Michael L. Roach.
A near 30-mile road journey took me along the west side of Dartmoor from Plymouth to Meldon Viaduct which once carried a double track railway from Plymouth to Exeter via Okehampton. In fact the viaduct is located just over two miles south west of Okehampton. For a very small hamlet Meldon is well-known for three things: its railway viaduct, its dam and reservoir, and its hard rock quarry which once supplied ballast for almost the whole of the Southern Railway. The date of the visit was 14 April 1962 and the journey had taken me well over an hour because of going off the direct route to see 4591 enter Lydford Station with the 10.15am Launceston to Plymouth train.
Meldon Viaduct is in fact two viaducts side-by-side completed in 1874 and 1879 and built of wrought iron. Steel had already been invented and if the viaducts had been built just a few years later they would probably have been built of steel. The Forth Bridge was designed in the early 1880s and the contract for its construction was let in 1882. The Forth Bridge was the first major structure in Britain to be made of steel. Both Meldon and Forth bridges have lasted well with regular maintenance. Meldon is one of only two wrought iron viaducts remaining in the country:- the other is at Bennerley, Ilkeston in a completely different situation on the edge of an urban area. Bennerley is three times the length of Meldon but only half the height. Of course there is an even more famous partly wrought iron bridge (as opposed to viaduct) only some 25 miles away and that is the Royal Albert Bridge at Saltash. Meldon Viaduct has been a Scheduled Monument since 1976.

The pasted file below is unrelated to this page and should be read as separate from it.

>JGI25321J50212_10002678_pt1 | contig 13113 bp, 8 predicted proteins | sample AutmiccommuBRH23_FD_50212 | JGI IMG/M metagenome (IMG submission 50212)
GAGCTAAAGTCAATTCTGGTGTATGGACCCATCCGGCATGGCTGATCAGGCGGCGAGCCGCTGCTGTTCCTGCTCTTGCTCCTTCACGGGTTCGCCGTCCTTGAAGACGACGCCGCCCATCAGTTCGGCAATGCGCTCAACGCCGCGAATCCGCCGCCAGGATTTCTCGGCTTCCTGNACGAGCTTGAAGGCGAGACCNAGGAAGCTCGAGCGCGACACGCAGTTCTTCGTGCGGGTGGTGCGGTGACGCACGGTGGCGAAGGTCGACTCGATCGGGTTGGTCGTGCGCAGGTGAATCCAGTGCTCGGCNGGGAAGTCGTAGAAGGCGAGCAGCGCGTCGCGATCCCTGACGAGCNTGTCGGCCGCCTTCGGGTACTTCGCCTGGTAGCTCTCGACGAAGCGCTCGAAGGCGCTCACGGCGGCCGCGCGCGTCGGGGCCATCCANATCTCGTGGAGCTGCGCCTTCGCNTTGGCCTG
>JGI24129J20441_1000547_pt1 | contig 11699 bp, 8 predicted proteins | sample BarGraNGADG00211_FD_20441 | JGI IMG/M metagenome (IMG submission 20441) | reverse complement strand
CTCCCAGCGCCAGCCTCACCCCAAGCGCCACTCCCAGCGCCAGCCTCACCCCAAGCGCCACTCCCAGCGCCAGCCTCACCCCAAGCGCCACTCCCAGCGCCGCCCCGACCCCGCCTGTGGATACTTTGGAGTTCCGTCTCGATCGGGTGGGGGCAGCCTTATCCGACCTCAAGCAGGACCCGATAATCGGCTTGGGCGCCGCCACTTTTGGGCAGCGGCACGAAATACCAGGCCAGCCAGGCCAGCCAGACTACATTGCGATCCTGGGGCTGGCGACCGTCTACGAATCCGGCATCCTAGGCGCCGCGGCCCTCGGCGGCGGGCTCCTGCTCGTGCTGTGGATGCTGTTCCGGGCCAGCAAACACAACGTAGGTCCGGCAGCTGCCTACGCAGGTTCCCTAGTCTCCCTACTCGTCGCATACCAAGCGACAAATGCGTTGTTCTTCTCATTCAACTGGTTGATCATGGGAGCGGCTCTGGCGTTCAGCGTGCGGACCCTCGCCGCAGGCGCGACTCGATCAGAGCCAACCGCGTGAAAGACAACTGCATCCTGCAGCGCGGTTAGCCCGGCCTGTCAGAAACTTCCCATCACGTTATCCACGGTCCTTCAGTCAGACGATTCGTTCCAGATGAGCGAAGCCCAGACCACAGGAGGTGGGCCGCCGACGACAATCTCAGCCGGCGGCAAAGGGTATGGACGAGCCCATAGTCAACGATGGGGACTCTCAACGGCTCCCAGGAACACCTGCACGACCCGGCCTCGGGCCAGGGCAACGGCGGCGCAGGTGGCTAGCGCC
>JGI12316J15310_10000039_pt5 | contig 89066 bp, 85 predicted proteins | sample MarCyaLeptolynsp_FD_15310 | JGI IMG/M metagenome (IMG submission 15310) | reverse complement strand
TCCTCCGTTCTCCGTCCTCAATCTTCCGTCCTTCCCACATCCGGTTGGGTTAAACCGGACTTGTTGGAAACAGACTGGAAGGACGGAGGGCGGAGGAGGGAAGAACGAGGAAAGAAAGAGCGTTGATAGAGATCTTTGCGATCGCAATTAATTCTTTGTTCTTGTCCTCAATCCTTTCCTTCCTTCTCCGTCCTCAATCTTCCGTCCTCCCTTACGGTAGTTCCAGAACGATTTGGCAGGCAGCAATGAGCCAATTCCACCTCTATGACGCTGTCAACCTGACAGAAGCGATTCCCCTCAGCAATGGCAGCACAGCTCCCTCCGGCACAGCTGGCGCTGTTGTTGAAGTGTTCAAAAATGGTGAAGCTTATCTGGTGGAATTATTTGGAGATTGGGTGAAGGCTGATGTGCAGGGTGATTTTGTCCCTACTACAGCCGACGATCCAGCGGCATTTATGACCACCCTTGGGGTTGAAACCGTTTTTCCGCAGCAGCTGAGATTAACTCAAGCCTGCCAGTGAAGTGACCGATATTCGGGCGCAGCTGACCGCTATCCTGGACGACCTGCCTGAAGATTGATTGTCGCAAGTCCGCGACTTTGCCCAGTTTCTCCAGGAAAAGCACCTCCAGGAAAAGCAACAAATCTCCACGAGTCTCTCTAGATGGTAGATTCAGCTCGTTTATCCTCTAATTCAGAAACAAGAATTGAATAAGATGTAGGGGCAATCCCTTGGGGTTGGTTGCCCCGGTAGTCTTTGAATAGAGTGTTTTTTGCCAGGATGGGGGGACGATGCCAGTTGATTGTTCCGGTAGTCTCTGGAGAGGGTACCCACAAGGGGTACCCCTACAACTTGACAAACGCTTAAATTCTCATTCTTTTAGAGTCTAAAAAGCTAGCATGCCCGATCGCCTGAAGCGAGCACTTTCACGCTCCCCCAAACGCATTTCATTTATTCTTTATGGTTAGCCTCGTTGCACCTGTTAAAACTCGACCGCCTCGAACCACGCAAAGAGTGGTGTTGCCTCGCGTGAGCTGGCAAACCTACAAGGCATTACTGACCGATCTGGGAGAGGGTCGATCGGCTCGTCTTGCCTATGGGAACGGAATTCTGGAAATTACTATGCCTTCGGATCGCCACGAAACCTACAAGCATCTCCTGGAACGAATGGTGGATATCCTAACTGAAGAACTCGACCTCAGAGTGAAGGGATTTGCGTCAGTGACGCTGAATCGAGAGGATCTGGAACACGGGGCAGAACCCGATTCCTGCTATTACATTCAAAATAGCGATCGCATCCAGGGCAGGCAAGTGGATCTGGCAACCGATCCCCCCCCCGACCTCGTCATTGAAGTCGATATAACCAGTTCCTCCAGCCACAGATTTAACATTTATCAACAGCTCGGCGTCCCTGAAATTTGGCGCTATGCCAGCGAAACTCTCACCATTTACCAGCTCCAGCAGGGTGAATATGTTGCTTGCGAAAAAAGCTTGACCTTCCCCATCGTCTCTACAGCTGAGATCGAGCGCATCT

I took a couple of photos of the viaduct, including a train crossing it and then moved on to take some lineside pictures much closer to Okehampton Station. In all I took photos of three trains and all were headed by rebuilt Bulleid light pacifics of the WC/BB class. The class had been common on the lines from Okehampton to Plymouth and Padstow for many years but it is believed that after being rebuilt the class had been forbidden at first.
The WC/BB locos seen that day were:
34056 Croydon An Exmouth Junction loco for the previous 7 years, the loco lasted until May 1967
34062 17 Squadron An Exmouth Junction loco for the previous 10 years; it was withdrawn in May 1964
34098 Templecombe An Exmouth Junction loco although it moved to Eastleigh the following month, May 1962
After trains ceased to cross the viaduct in 1968 the track was lifted and a roadway built across on one side. The viaduct became a haul road for lorries taking aggregate to the site of Meldon Dam during its construction perion 1970 to 1972. Later the roadway became a cycle track as it still is. What does the future hold for Meldon Viaduct and will the rail route across the viaduct be restored one day. It is possible that private car ownership could decline with the gradual takeover by electric cars and their attendant high battery costs and the difficulty of charging car batteries outside some properties. I think the railway will be rebuilt one day, although it is probably some years off. Tieing the two viaducts together at track formation level would enable a single line to be laid down the centre of the available width with the cycle path retained on one side.
MLR / 20 February 2023